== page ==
On a practical level, you can start creating your own opportunities by executing in small ways. List out three ambitious goals and five steps you can take to achieve them. Look at each goal’s first step, and list out three of the smallest steps you can take to make progress toward them. You should have nine small steps you can take. Then, spend the next week executing on each of these steps. This is what people mean when they tell you to “be proactive” or “create your own luck.” In the process, you’ll find that what seems like luck is almost always execution, and that when luck does strike, it tends to strike those who have hustled for it.

At the same time, become more mindful of the luck you do have. This is a form of gratitude and an important part of all self-development. Each night, review or write down three things you’re grateful for. These things could be plans you’re excited about, a book you’re reading, a person you just met, or a step you took today. Not only does this change your lens, it also helps you discover some valuable assets you’ve been ignoring in your old story.

4. The world should love me for who I am.

The Story

When we confront the need to change — whether it’s our networking habits or our physical appearance — we often justify the decision to stay the same. A familiar story makes its appearance: “I don’t need to change. The world should appreciate me for who I already am.”

Other versions of this story include:

  • “I want to remain true to myself.”
  • “I shouldn’t have to change to please other people.”
  • “The world shouldn’t tell me who to be.”

This might be the most seductive of all the stories we’re discussing here, because it contains a kernel of truth. On the one hand, we want to constantly strive to become better people. On the other, we want to constantly strive to be more of ourselves — to be authentic and confident people. This seems like a contradiction, and that’s why the story is so compelling.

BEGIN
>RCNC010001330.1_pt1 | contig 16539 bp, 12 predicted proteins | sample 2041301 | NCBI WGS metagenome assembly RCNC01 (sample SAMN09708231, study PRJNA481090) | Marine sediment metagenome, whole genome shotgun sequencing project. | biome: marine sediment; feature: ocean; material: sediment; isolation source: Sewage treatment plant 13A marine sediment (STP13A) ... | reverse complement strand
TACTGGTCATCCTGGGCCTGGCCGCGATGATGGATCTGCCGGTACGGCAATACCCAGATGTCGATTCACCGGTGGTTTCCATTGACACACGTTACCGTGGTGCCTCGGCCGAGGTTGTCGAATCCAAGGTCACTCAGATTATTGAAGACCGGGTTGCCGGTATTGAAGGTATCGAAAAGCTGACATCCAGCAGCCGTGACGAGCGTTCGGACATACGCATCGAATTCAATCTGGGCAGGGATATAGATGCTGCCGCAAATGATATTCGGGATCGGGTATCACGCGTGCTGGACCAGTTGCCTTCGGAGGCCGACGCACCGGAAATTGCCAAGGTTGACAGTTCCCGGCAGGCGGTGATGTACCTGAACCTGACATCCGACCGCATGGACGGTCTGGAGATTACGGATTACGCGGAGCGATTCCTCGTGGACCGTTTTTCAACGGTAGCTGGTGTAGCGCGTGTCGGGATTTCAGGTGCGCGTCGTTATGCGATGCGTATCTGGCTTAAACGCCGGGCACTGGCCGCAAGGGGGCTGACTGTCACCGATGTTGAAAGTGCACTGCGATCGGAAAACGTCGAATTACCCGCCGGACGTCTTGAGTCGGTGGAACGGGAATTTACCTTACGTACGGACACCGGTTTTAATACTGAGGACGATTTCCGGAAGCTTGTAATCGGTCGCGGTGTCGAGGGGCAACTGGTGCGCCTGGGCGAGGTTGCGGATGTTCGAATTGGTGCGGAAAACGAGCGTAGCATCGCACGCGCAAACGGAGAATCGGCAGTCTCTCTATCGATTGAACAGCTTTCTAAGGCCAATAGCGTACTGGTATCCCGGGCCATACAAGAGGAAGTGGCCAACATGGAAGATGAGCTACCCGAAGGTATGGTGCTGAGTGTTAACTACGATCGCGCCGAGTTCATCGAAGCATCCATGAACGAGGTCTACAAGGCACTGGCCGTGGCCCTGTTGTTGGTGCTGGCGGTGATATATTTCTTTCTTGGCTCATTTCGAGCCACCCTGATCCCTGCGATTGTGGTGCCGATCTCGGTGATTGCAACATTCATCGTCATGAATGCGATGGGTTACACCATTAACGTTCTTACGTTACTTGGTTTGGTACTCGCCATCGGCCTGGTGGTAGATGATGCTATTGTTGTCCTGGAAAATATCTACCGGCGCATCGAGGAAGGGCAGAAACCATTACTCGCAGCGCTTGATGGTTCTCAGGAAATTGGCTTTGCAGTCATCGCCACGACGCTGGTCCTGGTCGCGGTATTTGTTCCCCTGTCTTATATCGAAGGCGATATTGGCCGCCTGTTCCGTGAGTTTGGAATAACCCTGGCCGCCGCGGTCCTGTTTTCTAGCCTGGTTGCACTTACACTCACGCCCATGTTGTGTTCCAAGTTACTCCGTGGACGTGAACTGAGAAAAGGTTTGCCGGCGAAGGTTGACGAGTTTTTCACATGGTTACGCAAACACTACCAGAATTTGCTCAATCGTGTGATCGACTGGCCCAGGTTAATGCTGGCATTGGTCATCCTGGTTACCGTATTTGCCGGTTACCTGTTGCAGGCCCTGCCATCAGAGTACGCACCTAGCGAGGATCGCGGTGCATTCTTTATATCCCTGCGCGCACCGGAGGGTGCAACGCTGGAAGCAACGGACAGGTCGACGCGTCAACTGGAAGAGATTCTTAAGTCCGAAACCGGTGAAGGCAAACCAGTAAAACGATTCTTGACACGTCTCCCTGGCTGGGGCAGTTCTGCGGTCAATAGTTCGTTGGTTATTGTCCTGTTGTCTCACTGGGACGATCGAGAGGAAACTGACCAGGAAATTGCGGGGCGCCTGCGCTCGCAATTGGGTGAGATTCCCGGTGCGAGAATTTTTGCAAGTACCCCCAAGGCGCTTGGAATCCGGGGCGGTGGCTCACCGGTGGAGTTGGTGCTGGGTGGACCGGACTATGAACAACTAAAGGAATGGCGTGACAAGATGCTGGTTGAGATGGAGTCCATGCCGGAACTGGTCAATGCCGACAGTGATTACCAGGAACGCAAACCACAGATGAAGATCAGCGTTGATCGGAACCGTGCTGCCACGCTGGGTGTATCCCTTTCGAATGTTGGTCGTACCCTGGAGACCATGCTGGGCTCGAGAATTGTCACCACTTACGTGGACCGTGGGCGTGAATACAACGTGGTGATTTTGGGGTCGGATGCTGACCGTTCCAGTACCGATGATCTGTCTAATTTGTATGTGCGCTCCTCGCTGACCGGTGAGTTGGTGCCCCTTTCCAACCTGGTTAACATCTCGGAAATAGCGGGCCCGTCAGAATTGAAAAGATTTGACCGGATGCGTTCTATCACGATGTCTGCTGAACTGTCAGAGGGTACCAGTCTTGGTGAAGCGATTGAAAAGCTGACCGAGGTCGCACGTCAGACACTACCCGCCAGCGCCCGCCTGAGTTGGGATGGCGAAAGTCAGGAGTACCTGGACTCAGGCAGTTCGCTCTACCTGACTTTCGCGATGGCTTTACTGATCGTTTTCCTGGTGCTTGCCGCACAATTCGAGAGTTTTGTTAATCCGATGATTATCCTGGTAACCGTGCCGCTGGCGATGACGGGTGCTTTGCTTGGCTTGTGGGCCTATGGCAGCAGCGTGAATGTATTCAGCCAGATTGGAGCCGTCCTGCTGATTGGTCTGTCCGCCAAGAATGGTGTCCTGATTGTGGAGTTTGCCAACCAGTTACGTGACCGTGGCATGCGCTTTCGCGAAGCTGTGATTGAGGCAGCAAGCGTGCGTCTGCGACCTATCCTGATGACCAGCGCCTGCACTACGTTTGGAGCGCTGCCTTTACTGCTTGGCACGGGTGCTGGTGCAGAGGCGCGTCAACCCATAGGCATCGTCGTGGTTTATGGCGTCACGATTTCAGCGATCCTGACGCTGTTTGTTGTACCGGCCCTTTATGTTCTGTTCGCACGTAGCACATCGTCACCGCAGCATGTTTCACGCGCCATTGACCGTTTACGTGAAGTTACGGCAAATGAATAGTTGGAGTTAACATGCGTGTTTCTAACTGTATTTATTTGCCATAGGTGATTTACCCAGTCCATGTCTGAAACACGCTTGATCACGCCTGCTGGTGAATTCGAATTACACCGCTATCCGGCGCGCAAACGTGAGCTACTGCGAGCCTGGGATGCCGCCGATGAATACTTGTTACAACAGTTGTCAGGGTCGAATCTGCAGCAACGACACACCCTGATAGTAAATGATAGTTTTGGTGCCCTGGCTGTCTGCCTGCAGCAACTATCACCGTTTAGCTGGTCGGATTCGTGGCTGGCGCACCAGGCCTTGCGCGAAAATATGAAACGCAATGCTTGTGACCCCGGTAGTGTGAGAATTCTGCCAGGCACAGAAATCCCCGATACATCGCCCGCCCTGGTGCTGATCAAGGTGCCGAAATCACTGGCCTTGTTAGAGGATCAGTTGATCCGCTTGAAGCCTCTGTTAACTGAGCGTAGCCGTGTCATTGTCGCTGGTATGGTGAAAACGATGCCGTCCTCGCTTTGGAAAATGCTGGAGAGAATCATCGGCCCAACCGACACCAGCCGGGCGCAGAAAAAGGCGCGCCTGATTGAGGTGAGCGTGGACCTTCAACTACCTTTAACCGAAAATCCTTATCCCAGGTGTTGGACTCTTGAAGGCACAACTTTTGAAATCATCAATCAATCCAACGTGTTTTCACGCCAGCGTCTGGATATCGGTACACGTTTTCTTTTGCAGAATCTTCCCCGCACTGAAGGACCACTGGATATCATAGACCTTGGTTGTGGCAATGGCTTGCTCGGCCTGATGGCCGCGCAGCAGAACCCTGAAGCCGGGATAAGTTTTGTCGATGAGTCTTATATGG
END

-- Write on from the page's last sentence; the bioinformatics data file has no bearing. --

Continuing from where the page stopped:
This story is also attractive because it protects us from the pain and insecurity of growth. If you feel like change threatens your identity, you have a great reason to avoid it. Armed with this narrative, you’re empowered to stay the same, because you believe that world should love you despite your limitations.

Changing the Story

On a closer look, our real goal in life isn’t to simply “be ourselves,” but to be the best version of ourselves. So a more helpful story would be: “The world should love me for the best version of who I am” — which will always involve change and growth.

This story serves you better by placing you in a growth mentality and driving you to change. But this isn’t the kind of surface-level change that is designed to please other people. If your goal is to be the best you, then you avoid the temptation to change for the world, which was the premise of the flawed story.

Believing that the world should love the best version of who you are allows you to evolve while still protecting your authenticity. You’re still being who you are, but discovering that who you are can change — hopefully for the better — once you let go of the idea that the world must love you no matter what.

Making This New Story a Reality

First, stay focused on your core values and beliefs, and use them to guide your self-development. If you’ve never really thought about them before, write them down now. Review them every week or month. Whenever you come across something that really makes you question or modify your beliefs, don’t let pride or your ego get in the way of your growth. Ask yourself if the transformation is serving your best self, and follow the journey.

Along the way, test this new story by noticing how the world reacts to your changes. Do your co-workers treat you differently when you start taking your leadership more seriously? Does your dating life change when you get in shape? Does your family respond differently when you make an effort to connect? If the world should love you for the best version of who you are — which is true — then find out if it does.